David Kaisers Buch „How the Hippies Saved Physics: Science, Counterculture, and the Quantum Revival“ hört sich definitiv wie etwas an, das ich lesen muss. Es geht um Hippie-Physiker auf LSD, die in den 70ern Quantenverschränkung mit Parapsychologie unter einen Hut bringen wollten. Ich hab' mir das Ding grade auf den Kindle geladen.
Aus dem Review im Wall Street Journal: Merry-Prankster Physicists – Trying to draw a line from LSD to ESP by way of quantum physics. Hey, it was the '70s.
Among the many people in San Francisco taking drugs in the early 1970s were members of a maverick group of Berkeley physicists who called themselves the Fundamental Fysiks Group. The young scientists dabbled in mind-altering drugs as they searched for a quantum-physics-based explanation for such phenomena as telepathy and extrasensory perception. The scientific basis for this quest was the experimental confirmation that once two quantum entities (such as electrons) have interacted with one another, they remain connected by what Einstein called "spooky action at a distance." The connection is technically known as entanglement; if one of the entities is prodded, the other one jumps.
As David Kaiser deftly spells out in "How the Hippies Saved Physics," these physicists based their work on good science, however drug-fogged were their aims. Entanglement is at the heart of today's uncrackable quantum encryption; it makes the "teleporting" of particles over distances of several miles feasible; and entanglement may soon be employed in the production of quantum computers that will make the best contemporary computer look like an abacus.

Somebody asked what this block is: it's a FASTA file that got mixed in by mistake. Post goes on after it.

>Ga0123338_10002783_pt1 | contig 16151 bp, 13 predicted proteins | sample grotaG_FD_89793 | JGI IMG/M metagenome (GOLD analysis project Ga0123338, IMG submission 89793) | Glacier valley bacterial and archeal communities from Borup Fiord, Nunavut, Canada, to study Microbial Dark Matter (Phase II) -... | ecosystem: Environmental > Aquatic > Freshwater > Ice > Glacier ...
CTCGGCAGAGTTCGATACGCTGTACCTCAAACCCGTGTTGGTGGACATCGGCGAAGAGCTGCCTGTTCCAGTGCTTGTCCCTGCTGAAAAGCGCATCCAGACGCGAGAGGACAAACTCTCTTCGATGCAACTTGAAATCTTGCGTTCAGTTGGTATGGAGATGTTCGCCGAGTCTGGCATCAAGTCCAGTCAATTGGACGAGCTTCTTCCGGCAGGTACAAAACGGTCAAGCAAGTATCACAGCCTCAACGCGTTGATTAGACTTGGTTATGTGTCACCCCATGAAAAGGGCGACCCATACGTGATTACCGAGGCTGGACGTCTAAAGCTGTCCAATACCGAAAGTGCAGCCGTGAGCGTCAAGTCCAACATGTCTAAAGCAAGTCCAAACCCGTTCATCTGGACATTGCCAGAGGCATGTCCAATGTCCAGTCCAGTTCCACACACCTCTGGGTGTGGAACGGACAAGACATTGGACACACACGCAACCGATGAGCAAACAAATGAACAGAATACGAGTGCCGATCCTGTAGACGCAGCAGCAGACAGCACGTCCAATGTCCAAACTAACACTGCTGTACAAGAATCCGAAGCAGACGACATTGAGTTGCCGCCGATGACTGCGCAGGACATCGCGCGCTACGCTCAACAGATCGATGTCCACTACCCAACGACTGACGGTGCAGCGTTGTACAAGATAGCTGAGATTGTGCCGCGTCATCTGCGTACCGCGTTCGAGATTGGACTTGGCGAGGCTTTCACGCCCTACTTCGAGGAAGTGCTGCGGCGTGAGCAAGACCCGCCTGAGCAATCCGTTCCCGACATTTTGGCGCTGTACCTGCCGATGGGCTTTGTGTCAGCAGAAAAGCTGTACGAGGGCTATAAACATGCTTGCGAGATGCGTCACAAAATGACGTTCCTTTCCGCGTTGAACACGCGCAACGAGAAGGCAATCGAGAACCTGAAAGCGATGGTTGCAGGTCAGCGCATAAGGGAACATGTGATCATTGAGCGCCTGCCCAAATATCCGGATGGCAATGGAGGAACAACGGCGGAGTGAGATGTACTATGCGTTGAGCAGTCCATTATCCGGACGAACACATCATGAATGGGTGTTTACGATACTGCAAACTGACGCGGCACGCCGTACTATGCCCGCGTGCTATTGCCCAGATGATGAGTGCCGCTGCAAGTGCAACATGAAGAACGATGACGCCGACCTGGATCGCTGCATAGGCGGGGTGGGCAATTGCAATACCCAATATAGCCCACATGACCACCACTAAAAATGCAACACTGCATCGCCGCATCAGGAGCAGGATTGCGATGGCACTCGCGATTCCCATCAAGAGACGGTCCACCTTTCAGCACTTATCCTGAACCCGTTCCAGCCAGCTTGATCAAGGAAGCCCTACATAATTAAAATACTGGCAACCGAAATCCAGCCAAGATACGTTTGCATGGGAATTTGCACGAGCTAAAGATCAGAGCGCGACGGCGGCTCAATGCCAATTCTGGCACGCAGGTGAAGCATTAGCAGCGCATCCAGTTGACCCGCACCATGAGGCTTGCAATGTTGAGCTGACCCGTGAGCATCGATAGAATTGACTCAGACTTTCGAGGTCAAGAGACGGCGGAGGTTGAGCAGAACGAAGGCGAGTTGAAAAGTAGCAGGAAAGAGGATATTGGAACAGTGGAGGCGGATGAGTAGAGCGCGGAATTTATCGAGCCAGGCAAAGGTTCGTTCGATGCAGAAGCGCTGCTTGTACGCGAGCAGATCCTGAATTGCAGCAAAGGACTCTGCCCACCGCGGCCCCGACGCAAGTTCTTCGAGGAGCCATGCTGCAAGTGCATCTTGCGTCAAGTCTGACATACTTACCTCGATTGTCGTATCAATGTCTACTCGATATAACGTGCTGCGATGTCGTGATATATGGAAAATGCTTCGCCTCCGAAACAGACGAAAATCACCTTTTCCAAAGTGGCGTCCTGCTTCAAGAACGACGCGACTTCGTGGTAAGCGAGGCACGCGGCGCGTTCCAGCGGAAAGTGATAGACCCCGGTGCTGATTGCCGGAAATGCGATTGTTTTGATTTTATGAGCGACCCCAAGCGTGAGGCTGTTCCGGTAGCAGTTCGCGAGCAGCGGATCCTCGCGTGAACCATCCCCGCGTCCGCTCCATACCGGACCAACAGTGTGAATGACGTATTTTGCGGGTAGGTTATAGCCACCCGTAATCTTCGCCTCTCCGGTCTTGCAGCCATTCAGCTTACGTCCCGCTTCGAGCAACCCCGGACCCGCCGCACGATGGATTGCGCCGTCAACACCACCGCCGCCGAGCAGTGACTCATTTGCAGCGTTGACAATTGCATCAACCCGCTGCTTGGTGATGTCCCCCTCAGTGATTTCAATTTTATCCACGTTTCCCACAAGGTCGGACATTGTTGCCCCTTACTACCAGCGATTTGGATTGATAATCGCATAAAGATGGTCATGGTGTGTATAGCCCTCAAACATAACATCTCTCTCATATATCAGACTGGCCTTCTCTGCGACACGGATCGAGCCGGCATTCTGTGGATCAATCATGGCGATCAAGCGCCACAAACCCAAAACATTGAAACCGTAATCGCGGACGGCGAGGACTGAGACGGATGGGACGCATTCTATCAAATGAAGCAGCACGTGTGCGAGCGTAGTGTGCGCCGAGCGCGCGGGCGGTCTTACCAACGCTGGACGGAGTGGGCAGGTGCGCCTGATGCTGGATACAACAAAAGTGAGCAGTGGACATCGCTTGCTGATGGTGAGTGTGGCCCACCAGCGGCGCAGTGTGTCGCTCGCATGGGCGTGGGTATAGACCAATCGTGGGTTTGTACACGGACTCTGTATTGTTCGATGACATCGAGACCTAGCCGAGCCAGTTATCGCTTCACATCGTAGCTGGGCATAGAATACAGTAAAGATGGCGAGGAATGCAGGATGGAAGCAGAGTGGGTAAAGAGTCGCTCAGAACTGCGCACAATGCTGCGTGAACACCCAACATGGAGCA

The effort to harness entanglement is in itself a story worth telling, and Mr. Kaiser tells it very well. But the science is almost secondary to the book's main focus, a romantic tale of these hippie physicists' role in the quantum revolution. No wonder Mr. Kaiser was drawn to the story: It's rare to find quantum physics mentioned in the same breath with sex, drugs and rock 'n' roll, plus religion (of a sort), shady (but strictly speaking, legal) financial dealings involving a research foundation that spent most of its money on fees for its officers, and a fugitive murderer (a leading member of the group who killed his girlfriend, went on the lam and was convicted in absentia).
Amazon-Partnerlink: How the Hippies Saved Physics: Science, Counterculture, and the Quantum Revival